Reading King


I learned today that while Lisey’s Story by Stephen King is a bit slow in the action department for awhile, it picks up.  Emotionally. 

Big time.

In fact, I learned not to ever, ever read one of his books while sitting in a freaking public service seating room (for nearly three hours!) waiting for my daughter to take her permit test. 

I almost titled this post “Bawling at the Permit Building.” 

At first, reading this protagonist’s disjointed thoughts had me getting a little annoyed.  (Yeah, life is probably a bit too hectic for me to be reading this type of book right now, but come on… it’s KING, baby.)  I’d put the book down then pick up again when I thought I’d have a little more time to pay attention.  

Lisey’s thoughts spiral in and out and around and she uses a lot of made-up words or stretches regular ones out just enough to have you scrunching your forehead.  (Like I need that!  One wrinkle, I have.  Right in the middle of the old brows there.)  But mostly, it was like experiencing life through someone with an advanced case of ADHD.  Or maybe two cases. 

She would introduce something interesting only to back off.  I’d keep reading to find out what happened, get another tease, then she’d back off again.  This is peppered in with a lot of rambling. 

My CP, Rachel, loves the book and we usually share similar tastes, so I went on reading.

Glad I did.  Wow.  The love story grips you by the heart and just squeezes.  And there are some emotionally ripping scenes that had me okay… maybe not bawling, but quietly sobbing.  Very ladylike and all

I’m bummed I have to work tonight.  I’d like to keep reading and figure out what has been hinted about Lisey’s husband, Scott.  I’d like to know if Lisey is going to fight back against this creepy bad character who likes kitchen appliances. 

Funny enough, when Rachel told me about this book, I said I’d had trouble with a couple of King’s books and it had been a while.  Turned out we had difficulties with the exact same books.  She suggested I give this a try.   Glad I did.  🙂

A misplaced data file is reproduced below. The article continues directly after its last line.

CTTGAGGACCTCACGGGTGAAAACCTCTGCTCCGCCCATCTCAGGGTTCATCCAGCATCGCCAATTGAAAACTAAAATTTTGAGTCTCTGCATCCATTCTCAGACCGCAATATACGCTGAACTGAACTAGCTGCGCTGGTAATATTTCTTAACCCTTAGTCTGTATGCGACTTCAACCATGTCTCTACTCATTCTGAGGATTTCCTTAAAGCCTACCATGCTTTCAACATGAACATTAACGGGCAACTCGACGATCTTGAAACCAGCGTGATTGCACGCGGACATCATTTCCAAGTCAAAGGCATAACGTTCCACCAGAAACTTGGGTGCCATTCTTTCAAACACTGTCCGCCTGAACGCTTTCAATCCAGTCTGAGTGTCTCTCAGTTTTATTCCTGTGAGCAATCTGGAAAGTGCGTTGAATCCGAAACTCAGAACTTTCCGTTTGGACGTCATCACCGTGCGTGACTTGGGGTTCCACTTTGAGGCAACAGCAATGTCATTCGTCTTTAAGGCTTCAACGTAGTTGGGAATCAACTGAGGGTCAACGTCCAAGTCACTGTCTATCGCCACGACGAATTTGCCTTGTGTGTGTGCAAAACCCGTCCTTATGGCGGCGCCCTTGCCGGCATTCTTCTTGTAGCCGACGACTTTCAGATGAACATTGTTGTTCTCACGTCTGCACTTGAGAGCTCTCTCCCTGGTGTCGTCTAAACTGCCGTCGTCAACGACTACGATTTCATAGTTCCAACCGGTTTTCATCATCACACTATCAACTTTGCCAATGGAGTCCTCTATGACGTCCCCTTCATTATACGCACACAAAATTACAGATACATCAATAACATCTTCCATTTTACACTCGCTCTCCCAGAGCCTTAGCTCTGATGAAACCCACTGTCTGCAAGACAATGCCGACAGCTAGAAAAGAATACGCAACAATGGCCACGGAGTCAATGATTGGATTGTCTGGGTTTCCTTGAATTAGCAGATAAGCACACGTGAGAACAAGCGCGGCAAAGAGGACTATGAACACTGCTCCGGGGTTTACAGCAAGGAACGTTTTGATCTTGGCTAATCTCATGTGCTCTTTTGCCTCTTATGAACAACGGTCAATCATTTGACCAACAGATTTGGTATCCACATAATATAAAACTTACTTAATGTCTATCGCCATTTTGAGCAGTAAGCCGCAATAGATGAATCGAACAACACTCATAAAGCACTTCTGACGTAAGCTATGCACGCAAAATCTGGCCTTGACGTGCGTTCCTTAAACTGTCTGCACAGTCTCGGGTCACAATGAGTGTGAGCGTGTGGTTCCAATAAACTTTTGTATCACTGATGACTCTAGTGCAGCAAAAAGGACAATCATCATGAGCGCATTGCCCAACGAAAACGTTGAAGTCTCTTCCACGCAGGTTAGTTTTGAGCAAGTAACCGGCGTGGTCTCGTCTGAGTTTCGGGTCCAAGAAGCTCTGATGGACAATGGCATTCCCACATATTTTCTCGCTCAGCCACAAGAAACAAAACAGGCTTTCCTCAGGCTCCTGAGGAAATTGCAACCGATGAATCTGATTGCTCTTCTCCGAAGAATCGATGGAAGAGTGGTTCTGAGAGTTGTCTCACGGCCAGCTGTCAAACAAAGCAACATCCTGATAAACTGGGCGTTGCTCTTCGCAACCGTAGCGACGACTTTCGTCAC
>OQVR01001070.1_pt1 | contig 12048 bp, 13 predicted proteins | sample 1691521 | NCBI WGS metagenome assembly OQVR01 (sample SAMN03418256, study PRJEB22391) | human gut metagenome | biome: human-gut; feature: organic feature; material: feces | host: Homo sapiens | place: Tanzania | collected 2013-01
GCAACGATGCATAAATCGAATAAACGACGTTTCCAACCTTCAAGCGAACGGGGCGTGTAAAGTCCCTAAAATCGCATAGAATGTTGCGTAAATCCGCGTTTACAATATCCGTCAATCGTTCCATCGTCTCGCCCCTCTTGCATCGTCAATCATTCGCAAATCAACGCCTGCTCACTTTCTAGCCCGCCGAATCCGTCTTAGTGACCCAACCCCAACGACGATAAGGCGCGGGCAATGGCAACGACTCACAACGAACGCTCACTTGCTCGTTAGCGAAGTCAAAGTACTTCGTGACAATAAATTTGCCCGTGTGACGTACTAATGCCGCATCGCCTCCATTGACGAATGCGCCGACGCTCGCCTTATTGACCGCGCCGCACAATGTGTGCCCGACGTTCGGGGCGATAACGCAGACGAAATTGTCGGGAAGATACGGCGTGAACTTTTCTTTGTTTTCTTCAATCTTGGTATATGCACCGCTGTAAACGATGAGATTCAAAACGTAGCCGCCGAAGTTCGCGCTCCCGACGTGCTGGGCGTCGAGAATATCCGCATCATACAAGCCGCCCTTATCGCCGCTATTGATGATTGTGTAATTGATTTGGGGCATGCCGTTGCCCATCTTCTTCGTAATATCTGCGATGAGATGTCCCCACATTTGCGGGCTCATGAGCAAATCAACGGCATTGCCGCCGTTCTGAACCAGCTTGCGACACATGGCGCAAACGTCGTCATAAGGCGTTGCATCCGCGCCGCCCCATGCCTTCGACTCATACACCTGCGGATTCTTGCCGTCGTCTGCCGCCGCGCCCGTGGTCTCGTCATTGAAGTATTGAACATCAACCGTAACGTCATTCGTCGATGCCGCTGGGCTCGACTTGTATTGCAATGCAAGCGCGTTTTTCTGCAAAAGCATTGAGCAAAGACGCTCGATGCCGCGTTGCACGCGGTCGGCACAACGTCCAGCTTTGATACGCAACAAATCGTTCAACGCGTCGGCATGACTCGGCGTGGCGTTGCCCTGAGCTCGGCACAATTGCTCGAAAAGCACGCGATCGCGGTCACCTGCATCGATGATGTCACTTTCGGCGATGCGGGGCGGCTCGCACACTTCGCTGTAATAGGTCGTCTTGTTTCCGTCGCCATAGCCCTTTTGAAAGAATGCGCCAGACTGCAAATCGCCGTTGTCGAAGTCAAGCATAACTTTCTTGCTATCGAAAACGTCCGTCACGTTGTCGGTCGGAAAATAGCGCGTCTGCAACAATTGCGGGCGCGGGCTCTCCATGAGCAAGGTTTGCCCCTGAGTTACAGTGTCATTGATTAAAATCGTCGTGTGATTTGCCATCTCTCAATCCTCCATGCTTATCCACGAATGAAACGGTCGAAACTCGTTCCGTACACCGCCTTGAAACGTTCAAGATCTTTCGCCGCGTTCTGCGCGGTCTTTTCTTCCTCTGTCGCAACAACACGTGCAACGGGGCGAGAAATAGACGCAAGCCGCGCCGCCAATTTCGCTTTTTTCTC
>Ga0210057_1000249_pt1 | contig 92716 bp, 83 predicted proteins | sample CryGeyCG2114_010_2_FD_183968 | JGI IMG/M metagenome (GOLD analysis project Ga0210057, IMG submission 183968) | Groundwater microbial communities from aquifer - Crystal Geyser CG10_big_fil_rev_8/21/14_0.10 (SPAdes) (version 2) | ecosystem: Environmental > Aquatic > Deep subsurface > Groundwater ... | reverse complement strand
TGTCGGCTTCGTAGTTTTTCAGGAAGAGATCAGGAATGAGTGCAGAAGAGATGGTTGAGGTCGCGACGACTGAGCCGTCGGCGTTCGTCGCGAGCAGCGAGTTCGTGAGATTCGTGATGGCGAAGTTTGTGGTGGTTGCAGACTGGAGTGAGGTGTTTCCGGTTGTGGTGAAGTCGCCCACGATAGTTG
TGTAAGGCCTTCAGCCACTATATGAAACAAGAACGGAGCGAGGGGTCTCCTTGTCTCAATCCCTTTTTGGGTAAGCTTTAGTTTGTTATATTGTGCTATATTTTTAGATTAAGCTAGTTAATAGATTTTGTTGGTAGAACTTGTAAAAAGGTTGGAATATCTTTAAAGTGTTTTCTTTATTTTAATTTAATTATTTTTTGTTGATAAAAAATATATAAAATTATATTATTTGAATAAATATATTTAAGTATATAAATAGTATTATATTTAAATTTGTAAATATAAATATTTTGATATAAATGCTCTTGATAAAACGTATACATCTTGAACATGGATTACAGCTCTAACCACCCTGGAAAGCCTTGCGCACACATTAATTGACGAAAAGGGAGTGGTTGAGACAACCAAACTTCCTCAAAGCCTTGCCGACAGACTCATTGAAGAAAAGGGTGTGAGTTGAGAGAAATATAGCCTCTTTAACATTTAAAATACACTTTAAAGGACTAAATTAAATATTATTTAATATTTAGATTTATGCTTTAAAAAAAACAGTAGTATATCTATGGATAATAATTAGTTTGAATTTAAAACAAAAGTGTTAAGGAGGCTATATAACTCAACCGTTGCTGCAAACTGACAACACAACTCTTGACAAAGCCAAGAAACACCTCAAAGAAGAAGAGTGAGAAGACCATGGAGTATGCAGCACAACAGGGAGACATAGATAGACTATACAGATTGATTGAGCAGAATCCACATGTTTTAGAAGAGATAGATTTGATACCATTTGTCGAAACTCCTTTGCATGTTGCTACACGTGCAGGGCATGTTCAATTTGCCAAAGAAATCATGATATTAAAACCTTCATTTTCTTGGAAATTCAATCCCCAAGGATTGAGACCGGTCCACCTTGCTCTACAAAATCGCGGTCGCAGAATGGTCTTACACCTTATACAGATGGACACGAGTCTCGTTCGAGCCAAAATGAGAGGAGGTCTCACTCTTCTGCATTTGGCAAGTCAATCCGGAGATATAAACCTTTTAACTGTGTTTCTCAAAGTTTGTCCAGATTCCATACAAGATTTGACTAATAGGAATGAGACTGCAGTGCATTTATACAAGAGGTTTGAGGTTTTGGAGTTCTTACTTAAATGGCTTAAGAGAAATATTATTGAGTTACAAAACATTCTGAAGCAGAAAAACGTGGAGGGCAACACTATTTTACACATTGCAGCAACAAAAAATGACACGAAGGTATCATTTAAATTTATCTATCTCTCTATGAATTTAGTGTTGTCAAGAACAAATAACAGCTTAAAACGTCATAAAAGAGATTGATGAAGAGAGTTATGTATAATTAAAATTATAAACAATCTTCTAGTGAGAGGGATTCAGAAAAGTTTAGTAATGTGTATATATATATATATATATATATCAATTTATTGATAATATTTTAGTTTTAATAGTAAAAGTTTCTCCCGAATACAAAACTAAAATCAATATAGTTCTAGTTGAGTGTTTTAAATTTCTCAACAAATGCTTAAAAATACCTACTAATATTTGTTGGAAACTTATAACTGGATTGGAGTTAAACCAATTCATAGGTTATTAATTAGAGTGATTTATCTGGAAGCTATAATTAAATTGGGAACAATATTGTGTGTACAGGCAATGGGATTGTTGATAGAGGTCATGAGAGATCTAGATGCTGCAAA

About Rinda Elliott

Writer.I love unusual stories and credit growing up in a family of curious life-lovers who moved all over the country. Books and movies full of fantasy, science fiction and romance kept us amused, especially in some of the stranger places. For years, I tried to separate my darker side with my humorous and romantic one. I published short fiction, but things really started happening when I gave in and mixed it up. When not lost in fiction, I love making wine, collecting music, gaming and spending time with my husband and two children. I’m represented by Miriam Kriss of the Irene Goodman Agency.
This entry was posted in Writers I Like. Bookmark the permalink.

9 Responses to Reading King

  1. Which books? I wanna know if they’re the same ones I had trouble with, too.

  2. Carol says:

    It took me forever to get in to but loved it once I pushed past the odd narration style and made up words. The relationship between the Dad and brothers and the love story with the troubled young man, killers. And the bad guy is so bad. The sister’s relationship is so well done. Now I had a problem with “Gerald’s Game and a couple of others. Loved his older stuff, Salems Lot and It and The Stand. His characterization is just so damned good.